Old Calf
Borrow A Horse
(No Quarter)

Ned Oldham, brother of Will Oldham (aka Bonnie Prince Billy), is a multi-talented artist that is followed closely by longtime devoted fans and critics alike. Mr. Oldham has recorded and collaborated with his brother (both as Bonnie Prince Billy and Palace Music) on several albums, has released his own solo material, and has delivered a rewarding collection of long-players with his previous band, Anomoanon.

According to a recent interview I conducted with Ned Oldham, Old Calf began with Mr. Oldham pairing up with accordionist Matty Metcalfe in Charlottesville Virginia last summer. The duo quickly expanded with the inclusion of Michael Clem and Brian Caputo, and along with guest appearances by Alex Caton, Sarah White, and Dave Heumann, the band produced their excellent new album, Borrow A Horse.

Borrow A Horse, which has been released by No Quarter, is a rewarding listen that conjures both southern myth as well as genuine hospitable storytelling. It is an album that invites you to come inside, and one that you find yourself digging a little deeper into with each listen. I'd recommend Borrow A Horse to fans of Ned and Will's previous work, as well as for newcomers to Ned Oldham's work. It's a collection filled with casually rural arrangements that welcome, sway, and ease you along throughout its carefully crafted song cycle.

Sarah Jarosz
Follow Me Down
(Sugar Hill)

Multi-instrumentalist Sarah Jarosz has upped her ante with her sophomore full length, Follow Me Down. Her first album, Songs Up In Her Head, marked an arrival of a young prodigious songwriter, joined by a virtual honor roll of bluegrass and roots musicians. Ms. Jarosz matched her good company with an impressive range of virtuosity and songwriting, resulting in a memorable and lasting record that is hard to toss aside, and almost too easy to replay.

Follow Me Down continues the trend of pairing great songwriting with masterful performances, however this time out, the studio itself seems to have played a much larger role in crafting the record. Sonically, Follow Me Down is a much more nuanced, layered, and lush sounding effort than it’s earthier predecessor. Side by side, each album contrasts the other, but it is easy to pick out the threads that connect the two.

One of the things I enjoy most about Ms. Jarosz’s albums is her willingness to include covers among her own originals for her releases. Sure, a lot of artists perform covers live, but I find it refreshing and rare when I stumble on a familiar tune in a new context.

Keeping with her passion for interpreting the work of some of her favorite artists on her releases, Ms. Jarosz brings some noteworthy covers to the table this time around, including Bob Dylan’s “Ring The Bells” and Radiohead’s “The Tourist”, which features Chris Thile and Punch Brothers.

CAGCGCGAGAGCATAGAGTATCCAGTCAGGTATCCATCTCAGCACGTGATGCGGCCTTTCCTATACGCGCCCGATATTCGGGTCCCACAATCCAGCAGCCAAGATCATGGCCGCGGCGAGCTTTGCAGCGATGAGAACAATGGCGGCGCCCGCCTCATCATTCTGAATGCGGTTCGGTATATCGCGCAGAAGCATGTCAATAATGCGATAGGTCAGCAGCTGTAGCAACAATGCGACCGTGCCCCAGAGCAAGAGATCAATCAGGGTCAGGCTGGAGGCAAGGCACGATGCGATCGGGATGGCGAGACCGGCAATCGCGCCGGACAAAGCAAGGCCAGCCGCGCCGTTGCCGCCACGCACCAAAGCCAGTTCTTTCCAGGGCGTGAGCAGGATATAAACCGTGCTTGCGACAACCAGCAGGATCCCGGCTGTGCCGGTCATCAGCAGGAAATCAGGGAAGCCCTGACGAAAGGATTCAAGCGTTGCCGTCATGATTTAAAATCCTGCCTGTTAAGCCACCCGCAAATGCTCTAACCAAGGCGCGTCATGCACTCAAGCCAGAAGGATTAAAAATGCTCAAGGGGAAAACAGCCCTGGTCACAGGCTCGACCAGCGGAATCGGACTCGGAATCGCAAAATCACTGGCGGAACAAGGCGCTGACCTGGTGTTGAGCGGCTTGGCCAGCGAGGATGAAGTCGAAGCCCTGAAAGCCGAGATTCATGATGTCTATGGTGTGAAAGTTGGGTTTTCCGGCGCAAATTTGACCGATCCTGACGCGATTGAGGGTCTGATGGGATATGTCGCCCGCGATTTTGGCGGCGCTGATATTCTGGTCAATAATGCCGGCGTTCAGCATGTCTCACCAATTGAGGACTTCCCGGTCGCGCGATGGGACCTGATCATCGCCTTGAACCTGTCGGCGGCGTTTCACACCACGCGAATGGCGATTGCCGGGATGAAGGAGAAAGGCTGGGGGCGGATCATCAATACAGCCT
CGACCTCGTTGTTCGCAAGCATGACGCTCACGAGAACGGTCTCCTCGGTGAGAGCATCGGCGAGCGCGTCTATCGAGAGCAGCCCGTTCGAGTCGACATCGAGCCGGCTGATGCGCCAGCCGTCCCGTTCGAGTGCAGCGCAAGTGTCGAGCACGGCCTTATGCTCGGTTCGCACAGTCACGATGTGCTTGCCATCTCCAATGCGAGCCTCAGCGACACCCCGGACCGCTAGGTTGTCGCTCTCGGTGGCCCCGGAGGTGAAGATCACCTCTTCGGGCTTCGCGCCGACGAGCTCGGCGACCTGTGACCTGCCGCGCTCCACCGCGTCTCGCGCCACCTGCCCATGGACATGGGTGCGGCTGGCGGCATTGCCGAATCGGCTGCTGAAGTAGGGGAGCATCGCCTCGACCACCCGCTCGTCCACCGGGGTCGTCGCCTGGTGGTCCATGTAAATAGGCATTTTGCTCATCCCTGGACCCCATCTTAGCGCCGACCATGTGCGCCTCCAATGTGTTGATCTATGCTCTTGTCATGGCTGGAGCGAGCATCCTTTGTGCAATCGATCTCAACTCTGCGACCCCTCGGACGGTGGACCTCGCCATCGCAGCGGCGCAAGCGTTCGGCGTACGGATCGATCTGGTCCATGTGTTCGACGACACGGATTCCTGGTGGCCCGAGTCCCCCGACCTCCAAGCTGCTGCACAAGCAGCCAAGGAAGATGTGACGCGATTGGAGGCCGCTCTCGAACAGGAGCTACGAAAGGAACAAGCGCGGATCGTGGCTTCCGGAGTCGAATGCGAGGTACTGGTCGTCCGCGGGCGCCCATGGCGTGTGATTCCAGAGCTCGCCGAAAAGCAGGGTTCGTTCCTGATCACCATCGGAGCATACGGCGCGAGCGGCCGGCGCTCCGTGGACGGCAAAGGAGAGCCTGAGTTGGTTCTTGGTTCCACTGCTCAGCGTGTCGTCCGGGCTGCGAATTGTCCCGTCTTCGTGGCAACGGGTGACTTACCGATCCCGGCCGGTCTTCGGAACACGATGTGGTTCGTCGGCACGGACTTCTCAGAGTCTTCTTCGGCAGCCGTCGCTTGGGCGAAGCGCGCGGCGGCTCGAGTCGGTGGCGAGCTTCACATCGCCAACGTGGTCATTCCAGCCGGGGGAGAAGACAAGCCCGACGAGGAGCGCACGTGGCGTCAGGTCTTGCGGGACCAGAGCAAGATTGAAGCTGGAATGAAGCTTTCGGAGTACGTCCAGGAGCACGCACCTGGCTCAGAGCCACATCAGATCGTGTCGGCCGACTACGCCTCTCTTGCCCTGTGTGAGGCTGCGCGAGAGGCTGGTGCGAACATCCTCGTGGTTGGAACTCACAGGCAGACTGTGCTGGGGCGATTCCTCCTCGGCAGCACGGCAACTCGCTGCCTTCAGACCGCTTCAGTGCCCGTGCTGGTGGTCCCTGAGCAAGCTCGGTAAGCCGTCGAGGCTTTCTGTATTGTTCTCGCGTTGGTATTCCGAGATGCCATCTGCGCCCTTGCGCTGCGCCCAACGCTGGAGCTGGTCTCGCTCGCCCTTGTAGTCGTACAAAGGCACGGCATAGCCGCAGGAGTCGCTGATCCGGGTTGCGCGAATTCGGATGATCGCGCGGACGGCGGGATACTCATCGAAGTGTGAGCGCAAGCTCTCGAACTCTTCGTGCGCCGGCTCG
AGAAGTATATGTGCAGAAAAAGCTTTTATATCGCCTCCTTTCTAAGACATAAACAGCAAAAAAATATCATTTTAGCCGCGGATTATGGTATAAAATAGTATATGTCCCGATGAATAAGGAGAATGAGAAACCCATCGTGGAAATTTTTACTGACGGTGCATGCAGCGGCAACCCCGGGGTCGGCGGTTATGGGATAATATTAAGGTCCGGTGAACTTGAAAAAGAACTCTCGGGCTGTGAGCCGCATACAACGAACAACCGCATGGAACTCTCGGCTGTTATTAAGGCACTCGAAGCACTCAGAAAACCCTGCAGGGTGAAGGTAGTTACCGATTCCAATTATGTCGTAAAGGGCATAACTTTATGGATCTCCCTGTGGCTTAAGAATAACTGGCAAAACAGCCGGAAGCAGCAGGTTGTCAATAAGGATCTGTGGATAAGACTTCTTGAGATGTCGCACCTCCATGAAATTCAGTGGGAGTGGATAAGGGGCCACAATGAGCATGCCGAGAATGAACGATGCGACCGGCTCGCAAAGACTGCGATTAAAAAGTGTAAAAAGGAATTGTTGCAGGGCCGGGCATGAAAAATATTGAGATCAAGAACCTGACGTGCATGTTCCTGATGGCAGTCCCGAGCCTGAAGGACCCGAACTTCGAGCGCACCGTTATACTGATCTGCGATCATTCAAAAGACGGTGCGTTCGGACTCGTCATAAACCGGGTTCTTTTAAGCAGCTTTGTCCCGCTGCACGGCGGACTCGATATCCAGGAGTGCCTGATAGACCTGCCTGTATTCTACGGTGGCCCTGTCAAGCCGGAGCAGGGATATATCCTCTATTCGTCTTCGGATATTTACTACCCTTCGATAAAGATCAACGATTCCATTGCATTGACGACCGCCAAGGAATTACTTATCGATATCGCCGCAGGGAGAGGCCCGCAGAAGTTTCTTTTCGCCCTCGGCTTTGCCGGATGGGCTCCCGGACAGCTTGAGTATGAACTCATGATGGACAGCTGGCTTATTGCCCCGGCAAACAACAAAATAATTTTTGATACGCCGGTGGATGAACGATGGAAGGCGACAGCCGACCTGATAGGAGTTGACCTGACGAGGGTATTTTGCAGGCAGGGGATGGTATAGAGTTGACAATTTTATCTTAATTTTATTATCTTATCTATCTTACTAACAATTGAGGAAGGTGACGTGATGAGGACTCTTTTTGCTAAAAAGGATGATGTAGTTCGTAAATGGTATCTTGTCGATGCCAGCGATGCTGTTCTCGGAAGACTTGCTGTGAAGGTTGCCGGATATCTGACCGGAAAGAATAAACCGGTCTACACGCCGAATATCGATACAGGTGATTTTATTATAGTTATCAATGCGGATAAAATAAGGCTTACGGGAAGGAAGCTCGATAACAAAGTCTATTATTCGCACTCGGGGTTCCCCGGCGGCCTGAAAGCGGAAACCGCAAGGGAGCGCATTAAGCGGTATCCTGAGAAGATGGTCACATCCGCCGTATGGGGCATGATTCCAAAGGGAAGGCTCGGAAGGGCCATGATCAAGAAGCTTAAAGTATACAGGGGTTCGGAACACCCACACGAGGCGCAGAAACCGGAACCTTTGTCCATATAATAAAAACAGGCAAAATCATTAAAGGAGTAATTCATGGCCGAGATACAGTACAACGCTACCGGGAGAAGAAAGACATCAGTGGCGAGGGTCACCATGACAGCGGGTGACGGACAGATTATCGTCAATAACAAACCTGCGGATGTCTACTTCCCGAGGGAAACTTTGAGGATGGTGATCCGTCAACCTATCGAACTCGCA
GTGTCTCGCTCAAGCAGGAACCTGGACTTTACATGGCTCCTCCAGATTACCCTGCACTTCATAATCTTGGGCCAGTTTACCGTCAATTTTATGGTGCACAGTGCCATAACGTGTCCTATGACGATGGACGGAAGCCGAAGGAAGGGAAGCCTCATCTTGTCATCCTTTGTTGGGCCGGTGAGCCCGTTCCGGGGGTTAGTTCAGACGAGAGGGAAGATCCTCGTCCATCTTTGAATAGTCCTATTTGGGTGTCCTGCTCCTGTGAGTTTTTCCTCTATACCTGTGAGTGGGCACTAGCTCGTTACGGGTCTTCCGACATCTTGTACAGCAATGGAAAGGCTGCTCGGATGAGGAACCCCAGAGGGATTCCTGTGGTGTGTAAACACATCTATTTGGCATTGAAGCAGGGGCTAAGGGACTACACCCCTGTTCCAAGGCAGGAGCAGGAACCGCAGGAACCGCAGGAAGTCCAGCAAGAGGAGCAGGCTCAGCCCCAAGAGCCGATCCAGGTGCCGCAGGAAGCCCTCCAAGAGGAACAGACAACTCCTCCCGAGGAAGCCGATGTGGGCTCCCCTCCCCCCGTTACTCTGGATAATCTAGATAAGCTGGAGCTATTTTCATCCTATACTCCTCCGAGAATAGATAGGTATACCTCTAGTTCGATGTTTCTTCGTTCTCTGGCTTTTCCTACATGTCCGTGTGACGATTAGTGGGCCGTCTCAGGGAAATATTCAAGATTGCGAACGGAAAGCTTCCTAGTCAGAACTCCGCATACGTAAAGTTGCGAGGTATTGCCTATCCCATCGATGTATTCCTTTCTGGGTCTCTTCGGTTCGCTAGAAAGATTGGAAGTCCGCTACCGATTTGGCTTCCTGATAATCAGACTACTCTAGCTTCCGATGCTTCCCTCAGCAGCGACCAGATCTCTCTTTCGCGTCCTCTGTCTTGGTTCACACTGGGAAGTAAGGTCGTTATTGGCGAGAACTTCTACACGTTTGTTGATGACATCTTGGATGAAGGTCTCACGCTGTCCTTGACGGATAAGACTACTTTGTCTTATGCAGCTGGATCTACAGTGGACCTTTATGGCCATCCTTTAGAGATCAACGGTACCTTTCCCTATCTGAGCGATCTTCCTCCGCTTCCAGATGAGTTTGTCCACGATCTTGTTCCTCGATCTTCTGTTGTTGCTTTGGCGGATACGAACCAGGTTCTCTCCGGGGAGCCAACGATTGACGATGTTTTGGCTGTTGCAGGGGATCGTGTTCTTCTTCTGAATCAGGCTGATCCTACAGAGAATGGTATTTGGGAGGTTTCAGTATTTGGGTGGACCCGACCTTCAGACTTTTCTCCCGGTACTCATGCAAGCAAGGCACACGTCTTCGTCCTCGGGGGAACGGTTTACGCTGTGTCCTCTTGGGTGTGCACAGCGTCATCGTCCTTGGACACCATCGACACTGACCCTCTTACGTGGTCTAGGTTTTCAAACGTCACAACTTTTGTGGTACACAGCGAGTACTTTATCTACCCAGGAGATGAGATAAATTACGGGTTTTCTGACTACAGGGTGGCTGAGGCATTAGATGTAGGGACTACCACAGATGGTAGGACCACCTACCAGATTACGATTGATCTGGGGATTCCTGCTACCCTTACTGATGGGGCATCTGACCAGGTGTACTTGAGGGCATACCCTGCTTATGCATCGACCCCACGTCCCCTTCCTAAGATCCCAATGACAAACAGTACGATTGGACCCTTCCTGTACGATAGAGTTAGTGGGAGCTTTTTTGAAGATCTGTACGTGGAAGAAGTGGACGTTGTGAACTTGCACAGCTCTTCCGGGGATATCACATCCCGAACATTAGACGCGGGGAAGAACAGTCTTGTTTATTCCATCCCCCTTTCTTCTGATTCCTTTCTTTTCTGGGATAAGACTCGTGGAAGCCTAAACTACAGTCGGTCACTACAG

For those interested readers, I recently interviewed Sarah regarding Follow Me Down here, as well as last year before she released The New 45 EP here.

Neil Young
A Treasure

It’s hard to deny that the 80’s were not easy for Neil Young, or Neil Young fans. But A Treasure, which is an album largely composed of unearthed live recordings from his non album-supporting tour efforts, captured between 1984-85, is exactly what it’s title implies.

The live album collects twelve songs in all, five of which are previously unreleased, and all performed by Mr. Young along with arguably, some of the best country musicians of all time: Ben Keith (steel/ slide guitars), Rufus Thibodeaux (fiddle), Spooner Oldham (piano), Hargus “Pig” Robbins (piano), Tim Drummond (bass), Joe Allen (bass), Anthony Crawford (mandolin/ guitars), and Karl Himmel (drums), as well as many others.

A Treasure is the latest in a string of Neil Young's high quality archival releases to surface, and stands as one of the most unique. I personally place A Treasure alongside the stellar Live at Massey Hall as the best of these releases. A Treasure stands apart because it captures Young during a span of his career that is mostly remembered for his battling with record company executives, while artistically, pursuing a traditional country sound.

As a live document, it is a singular and equally rewarding addition to Mr. Young’s other live releases, namely Live Rust, Unplugged, Weld, and Live At Massey Hall. Sure, comparisons can be made between this release and such studio recordings as After The Gold Rush, Harvest, and Harvest Moon, but A Treasure also connects strongly to Young’s much-overlooked country studio album Old Ways. A Treasure is an unearthed gem that fits surprisingly well among this icon’s discography, and is another example of an artist following his muse, wherever it takes him.

Nothing Is Wrong
(ATO/ Red)

I’m late to the Dawes party. I got turned onto these guys after picking up the self-titled Middle Brother album (which features member of Deer Tick, Dawes, and The Delta Spirit). Deer Tick has never really grabbed me enough to consistently revisit their albums, but the Middle Brother record was a different story. That has been an album I have really enjoyed and kept me craving some more.

So based on my affinity for that album, I took a chance and gave the last Dawes LP, North Hills, a spin. I just could not stop listening to it. I was sold on these guys instantly. Needless to say, Nothing Is Wrong is now sitting proudly on my shelf besides their last effort and the Middle Brother album.

Although I discovered these guys in between albums, I have been going back and forth between these two albums, enjoying them as a pair. Nothing Is Wrong dropped just in time to become a classic “summer album” for 2011, but I can easily see myself playing this one when the leaves brown and begin to fall, as well as throughout many more seasons to come and go.